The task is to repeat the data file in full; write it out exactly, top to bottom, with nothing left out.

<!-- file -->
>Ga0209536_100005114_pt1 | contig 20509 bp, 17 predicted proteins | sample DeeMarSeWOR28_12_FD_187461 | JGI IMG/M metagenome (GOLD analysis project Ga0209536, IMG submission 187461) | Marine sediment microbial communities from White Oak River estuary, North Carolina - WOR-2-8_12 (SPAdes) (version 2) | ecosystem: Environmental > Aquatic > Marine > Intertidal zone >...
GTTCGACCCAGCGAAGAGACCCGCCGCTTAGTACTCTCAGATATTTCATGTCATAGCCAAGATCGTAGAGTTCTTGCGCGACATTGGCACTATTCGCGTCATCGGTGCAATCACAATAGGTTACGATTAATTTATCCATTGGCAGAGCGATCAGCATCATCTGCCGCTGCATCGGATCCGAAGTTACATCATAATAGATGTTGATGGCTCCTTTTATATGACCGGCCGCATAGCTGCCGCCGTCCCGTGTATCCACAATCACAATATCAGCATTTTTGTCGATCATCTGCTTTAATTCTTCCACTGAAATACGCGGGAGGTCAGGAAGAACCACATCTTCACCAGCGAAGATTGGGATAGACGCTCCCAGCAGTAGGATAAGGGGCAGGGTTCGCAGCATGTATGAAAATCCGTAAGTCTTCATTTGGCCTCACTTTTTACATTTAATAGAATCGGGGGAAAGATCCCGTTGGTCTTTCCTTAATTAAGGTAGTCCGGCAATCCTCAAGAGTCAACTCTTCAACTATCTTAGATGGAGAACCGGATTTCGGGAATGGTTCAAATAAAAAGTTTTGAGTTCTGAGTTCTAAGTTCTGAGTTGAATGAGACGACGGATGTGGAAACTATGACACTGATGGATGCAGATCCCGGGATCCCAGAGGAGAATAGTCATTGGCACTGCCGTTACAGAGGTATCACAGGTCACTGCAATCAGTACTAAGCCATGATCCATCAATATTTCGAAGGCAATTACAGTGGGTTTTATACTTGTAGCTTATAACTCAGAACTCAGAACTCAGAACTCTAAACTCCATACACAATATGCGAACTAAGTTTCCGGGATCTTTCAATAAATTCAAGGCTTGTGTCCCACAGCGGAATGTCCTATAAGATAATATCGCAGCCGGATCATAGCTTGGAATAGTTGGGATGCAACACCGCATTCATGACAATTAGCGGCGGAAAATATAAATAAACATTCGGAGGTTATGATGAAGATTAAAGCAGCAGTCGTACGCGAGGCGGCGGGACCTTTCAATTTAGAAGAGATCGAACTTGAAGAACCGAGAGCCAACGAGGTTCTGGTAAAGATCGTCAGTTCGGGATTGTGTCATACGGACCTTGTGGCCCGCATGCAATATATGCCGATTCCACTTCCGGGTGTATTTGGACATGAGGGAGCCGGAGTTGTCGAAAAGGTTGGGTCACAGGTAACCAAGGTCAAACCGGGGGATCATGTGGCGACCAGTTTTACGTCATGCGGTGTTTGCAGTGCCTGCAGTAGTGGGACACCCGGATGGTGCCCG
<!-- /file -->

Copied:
>Ga0209536_100005114_pt1 | contig 20509 bp, 17 predicted proteins | sample DeeMarSeWOR28_12_FD_187461 | JGI IMG/M metagenome (GOLD analysis project Ga0209536, IMG submission 187461) | Marine sediment microbial communities from White Oak River estuary, North Carolina - WOR-2-8_12 (SPAdes) (version 2) | ecosystem: Environmental > Aquatic > Marine > Intertidal zone >...
GTTCGACCCAGCGAAGAGACCCGCCGCTTAGTACTCTCAGATATTTCATGTCATAGCCAAGATCGTAGAGTTCTTGCGCGACATTGGCACTATTCGCGTCATCGGTGCAATCACAATAGGTTACGATTAATTTATCCATTGGCAGAGCGATCAGCATCATCTGCCGCTGCATCGGATCCGAAGTTACATCATAATAGATGTTGATGGCTCCTTTTATATGACCGGCCGCATAGCTGCCGCCGTCCCGTGTATCCACAATCACAATATCAGCATTTTTGTCGATCATCTGCTTTAATTCTTCCACTGAAATACGCGGGAGGTCAGGAAGAACCACATCTTCACCAGCGAAGATTGGGATAGACGCTCCCAGCAGTAGGATAAGGGGCAGGGTTCGCAGCATGTATGAAAATCCGTAAGTCTTCATTTGGCCTCACTTTTTACATTTAATAGAATCGGGGGAAAGATCCCGTTGGTCTTTCCTTAATTAAGGTAGTCCGGCAATCCTCAAGAGTCAACTCTTCAACTATCTTAGATGGAGAACCGGATTTCGGGAATGGTTCAAATAAAAAGTTTTGAGTTCTGAGTTCTAAGTTCTGAGTTGAATGAGACGACGGATGTGGAAACTATGACACTGATGGATGCAGATCCCGGGATCCCAGAGGAGAATAGTCATTGGCACTGCCGTTACAGAGGTATCACAGGTCACTGCAATCAGTACTAAGCCATGATCCATCAATATTTCGAAGGCAATTACAGTGGGTTTTATACTTGTAGCTTATAACTCAGAACTCAGAACTCAGAACTCTAAACTCCATACACAATATGCGAACTAAGTTTCCGGGATCTTTCAATAAATTCAAGGCTTGTGTCCCACAGCGGAATGTCCTATAAGATAATATCGCAGCCGGATCATAGCTTGGAATAGTTGGGATGCAACACCGCATTCATGACAATTAGCGGCGGAAAATATAAATAAACATTCGGAGGTTATGATGAAGATTAAAGCAGCAGTCGTACGCGAGGCGGCGGGACCTTTCAATTTAGAAGAGATCGAACTTGAAGAACCGAGAGCCAACGAGGTTCTGGTAAAGATCGTCAGTTCGGGATTGTGTCATACGGACCTTGTGGCCCGCATGCAATATATGCCGATTCCACTTCCGGGTGTATTTGGACATGAGGGAGCCGGAGTTGTCGAAAAGGTTGGGTCACAGGTAACCAAGGTCAAACCGGGGGATCATGTGGCGACCAGTTTTACGTCATGCGGTGTTTGCAGTGCCTGCAGTAGTGGGACACCCGGATGGTGCCCG